Phil Hogan looks set to be nominated in the coming days to take over the powerful role of EU Trade Commissioner.
Chairman of the European Parliament's trade committee Bernd Lange yesterday said there was an “80% chance” Mr Hogan - the current Agriculture Commissioner - would be nominated for the post.
An announcement on new commissioners is expected next week.
A spokesman for Mr Hogan told the Irish Examiner that it was hoped Mr Hogan would “secure a significant portfolio”.
The gift of the influential role of trade to an Irish commissioner is likely to trouble the British government and its Brexit negotiators - particularly if British ministers have to negotiate a new trade deal with the EU through Mr Hogan, who has been a vocal critic of Brexit and a staunch defender of the backstop.
Speaking in Brussels yesterday, Mr Lange said there was “little resistance” to Mr Hogan becoming the next trade commissioner.
“I would guess there is an 80% chance that it will be Hogan,” the trade group chair told Politico.
Commissioner nominations would have been made this week, but delays in Italy over its nomination as it decides on a new government stalled the process. Sources in Brussels say that President-elect Ursula von der Leyen is likely to make an announcement next week.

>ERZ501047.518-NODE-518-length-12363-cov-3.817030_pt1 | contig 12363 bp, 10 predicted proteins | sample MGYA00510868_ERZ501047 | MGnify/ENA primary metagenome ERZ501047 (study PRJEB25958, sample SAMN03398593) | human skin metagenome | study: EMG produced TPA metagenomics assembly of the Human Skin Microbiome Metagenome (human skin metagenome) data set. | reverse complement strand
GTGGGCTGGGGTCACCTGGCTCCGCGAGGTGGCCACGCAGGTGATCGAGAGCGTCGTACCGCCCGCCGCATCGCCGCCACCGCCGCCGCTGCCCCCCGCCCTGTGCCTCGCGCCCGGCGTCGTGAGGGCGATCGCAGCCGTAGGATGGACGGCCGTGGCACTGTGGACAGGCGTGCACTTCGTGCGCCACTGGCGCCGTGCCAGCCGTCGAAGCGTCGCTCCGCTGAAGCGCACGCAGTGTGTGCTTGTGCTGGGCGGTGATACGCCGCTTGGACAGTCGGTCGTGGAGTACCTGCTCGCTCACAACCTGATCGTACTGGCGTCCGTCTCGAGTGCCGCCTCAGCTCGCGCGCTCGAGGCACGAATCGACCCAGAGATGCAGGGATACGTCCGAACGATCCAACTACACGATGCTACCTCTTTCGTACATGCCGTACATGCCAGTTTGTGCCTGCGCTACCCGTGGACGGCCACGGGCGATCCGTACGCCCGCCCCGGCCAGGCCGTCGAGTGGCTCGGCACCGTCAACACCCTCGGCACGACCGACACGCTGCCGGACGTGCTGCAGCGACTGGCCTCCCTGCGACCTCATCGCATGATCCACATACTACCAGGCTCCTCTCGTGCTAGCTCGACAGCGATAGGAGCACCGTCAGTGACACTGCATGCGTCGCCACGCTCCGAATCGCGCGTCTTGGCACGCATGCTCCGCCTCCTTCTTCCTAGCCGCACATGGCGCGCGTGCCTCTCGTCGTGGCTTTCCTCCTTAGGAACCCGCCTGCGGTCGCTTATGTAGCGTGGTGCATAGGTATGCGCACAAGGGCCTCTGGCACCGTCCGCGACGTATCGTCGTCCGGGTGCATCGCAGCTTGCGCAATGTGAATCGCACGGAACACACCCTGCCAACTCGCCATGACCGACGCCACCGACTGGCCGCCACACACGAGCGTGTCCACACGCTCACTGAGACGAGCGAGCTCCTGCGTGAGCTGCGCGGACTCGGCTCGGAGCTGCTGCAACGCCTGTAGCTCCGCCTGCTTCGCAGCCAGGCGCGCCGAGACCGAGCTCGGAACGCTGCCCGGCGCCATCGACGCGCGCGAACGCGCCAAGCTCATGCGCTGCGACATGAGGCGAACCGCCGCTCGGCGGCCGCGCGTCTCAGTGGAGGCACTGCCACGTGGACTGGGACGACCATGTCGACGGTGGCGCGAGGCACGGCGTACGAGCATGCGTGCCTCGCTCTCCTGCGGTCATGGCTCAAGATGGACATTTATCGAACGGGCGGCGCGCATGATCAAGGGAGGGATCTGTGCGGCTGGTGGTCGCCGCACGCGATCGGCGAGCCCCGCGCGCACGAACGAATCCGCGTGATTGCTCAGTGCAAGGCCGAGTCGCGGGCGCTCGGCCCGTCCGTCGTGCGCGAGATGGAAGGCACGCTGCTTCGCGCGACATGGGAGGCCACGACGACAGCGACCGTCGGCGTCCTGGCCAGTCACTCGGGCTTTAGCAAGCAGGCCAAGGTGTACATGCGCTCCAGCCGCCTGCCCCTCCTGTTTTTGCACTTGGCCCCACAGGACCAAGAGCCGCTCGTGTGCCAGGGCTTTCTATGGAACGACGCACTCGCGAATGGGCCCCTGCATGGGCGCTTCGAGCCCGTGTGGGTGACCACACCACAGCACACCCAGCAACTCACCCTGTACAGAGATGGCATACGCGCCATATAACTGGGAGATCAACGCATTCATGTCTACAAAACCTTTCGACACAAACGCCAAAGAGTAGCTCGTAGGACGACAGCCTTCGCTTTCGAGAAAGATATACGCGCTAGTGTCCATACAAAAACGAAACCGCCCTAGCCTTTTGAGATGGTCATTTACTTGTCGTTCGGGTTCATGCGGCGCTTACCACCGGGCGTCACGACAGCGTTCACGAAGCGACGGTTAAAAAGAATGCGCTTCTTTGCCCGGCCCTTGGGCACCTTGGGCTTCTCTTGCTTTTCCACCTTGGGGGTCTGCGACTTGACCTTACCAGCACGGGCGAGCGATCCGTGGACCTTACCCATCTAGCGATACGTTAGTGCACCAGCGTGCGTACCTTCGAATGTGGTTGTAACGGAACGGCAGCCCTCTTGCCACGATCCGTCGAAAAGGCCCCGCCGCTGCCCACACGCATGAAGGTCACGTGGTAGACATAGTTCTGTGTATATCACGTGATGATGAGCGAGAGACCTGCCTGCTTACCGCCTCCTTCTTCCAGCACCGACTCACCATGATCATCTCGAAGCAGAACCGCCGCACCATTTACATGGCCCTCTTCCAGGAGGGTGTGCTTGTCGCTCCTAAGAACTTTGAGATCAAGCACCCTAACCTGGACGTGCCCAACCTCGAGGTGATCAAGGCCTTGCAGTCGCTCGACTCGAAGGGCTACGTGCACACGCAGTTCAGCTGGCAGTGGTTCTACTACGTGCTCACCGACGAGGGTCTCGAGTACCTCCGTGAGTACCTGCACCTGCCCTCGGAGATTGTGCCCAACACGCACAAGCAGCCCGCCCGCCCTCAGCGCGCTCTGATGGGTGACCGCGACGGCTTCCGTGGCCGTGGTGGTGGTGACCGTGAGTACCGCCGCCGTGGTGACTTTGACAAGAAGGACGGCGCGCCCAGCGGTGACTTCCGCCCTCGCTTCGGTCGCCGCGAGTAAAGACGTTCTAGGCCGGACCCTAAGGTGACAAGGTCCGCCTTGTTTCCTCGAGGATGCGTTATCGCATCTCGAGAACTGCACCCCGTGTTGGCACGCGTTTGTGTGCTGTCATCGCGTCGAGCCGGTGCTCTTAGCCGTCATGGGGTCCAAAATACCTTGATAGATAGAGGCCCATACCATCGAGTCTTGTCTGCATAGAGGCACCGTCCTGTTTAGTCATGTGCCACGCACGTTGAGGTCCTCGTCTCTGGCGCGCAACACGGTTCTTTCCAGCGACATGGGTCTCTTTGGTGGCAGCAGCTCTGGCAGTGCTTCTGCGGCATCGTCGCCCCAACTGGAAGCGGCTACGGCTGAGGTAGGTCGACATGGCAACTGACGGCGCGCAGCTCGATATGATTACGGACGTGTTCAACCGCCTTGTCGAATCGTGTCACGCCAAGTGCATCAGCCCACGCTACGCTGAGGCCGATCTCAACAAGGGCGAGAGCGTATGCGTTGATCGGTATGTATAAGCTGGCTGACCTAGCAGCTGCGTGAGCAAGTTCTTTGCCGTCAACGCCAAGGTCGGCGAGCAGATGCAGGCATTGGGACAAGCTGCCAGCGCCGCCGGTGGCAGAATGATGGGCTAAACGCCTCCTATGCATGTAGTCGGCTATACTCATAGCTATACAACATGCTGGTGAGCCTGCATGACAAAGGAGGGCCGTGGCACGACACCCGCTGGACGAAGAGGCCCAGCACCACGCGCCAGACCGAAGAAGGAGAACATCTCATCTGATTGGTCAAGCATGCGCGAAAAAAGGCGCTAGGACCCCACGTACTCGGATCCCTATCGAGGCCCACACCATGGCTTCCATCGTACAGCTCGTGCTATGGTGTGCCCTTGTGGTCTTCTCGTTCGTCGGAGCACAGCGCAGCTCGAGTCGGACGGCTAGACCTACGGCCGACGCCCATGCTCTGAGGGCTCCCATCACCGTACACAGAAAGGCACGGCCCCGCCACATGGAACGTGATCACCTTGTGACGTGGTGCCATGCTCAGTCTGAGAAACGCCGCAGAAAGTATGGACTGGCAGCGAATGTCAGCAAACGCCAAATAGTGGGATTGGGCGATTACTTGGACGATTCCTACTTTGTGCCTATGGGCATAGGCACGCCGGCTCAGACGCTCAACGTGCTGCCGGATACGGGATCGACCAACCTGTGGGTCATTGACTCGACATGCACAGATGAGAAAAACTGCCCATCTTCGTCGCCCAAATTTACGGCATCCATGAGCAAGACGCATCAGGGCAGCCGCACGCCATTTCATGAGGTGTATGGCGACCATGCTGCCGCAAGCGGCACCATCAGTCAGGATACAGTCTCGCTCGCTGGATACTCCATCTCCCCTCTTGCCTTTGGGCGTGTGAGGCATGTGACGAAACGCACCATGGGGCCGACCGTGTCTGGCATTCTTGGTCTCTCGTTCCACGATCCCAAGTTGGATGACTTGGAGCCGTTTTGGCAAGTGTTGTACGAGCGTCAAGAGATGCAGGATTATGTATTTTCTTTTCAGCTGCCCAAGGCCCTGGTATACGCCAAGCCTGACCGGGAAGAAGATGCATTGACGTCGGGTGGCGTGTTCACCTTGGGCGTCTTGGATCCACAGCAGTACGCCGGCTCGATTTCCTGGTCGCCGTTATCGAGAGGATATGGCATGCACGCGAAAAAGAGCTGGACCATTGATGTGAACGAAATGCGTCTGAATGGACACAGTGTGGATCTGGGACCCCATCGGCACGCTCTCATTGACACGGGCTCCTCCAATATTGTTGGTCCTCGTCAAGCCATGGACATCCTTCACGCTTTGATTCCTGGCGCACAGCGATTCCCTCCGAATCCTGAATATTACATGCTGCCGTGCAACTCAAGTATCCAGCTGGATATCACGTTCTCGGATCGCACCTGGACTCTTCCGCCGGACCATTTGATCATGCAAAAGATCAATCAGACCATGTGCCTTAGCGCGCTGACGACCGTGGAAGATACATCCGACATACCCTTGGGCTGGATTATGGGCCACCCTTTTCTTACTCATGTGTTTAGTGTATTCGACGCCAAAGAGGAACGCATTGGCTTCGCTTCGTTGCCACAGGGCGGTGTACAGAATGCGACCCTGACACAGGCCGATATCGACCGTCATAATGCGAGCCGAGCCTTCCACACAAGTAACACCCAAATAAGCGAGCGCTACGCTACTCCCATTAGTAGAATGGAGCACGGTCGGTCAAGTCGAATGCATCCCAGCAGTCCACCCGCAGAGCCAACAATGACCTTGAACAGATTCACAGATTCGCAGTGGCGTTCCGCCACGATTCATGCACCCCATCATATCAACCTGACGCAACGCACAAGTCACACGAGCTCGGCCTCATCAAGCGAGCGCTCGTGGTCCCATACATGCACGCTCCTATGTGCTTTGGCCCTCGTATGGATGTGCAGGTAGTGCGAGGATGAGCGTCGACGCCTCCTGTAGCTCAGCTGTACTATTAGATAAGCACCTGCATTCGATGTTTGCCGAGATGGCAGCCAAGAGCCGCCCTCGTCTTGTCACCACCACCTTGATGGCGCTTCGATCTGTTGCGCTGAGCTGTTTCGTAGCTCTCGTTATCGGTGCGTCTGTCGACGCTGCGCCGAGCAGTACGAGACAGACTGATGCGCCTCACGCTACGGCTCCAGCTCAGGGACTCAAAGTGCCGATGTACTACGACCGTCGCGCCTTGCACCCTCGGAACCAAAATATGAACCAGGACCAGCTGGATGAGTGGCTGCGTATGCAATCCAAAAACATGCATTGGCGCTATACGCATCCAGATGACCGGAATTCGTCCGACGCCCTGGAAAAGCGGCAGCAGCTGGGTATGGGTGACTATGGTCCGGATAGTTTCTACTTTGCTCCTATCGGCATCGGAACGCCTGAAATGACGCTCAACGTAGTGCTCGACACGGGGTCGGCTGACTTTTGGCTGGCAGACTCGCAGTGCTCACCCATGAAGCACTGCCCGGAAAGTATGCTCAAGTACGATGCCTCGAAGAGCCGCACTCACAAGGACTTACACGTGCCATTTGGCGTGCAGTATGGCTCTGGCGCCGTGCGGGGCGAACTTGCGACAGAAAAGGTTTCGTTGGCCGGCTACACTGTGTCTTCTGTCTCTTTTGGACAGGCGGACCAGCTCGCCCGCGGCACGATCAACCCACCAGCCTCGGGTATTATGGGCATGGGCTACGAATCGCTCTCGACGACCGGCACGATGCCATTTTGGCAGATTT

Nominees for commissioner roles must then be interviewed by committees. Mr Hogan worked on the recent Mercosur trade deal between the EU and South American countries and also worked closely with Trade Commissioner Cecilia Malmström on a key EU deal with Japan.
Meanwhile, the political chaos in Westminster has increased the risk of a no-deal Brexit, the EU has warned.
A memo from the commission to EU institutions set out Brussels' assessment of the situation ahead of the October 31 deadline.
"The short time remaining and the political situation in the United Kingdom has increased the risk that the United Kingdom will withdraw on that date without an agreement," the document said.
Organisations "should not rely on the assumption that a third extension will be requested by the United Kingdom" and agreed by EU leaders ahead of October 31.